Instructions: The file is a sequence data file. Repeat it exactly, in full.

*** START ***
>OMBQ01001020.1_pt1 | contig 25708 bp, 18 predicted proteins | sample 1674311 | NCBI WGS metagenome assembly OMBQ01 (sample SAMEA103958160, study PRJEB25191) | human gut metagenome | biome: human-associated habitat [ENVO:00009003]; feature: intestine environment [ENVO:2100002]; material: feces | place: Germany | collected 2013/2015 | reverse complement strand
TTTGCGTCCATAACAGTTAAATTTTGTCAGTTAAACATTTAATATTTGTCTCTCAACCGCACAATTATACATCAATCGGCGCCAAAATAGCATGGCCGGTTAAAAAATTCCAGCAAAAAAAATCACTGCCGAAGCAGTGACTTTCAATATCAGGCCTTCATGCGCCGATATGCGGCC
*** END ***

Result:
>OMBQ01001020.1_pt1 | contig 25708 bp, 18 predicted proteins | sample 1674311 | NCBI WGS metagenome assembly OMBQ01 (sample SAMEA103958160, study PRJEB25191) | human gut metagenome | biome: human-associated habitat [ENVO:00009003]; feature: intestine environment [ENVO:2100002]; material: feces | place: Germany | collected 2013/2015 | reverse complement strand
TTTGCGTCCATAACAGTTAAATTTTGTCAGTTAAACATTTAATATTTGTCTCTCAACCGCACAATTATACATCAATCGGCGCCAAAATAGCATGGCCGGTTAAAAAATTCCAGCAAAAAAAATCACTGCCGAAGCAGTGACTTTCAATATCAGGCCTTCATGCGCCGATATGCGGCC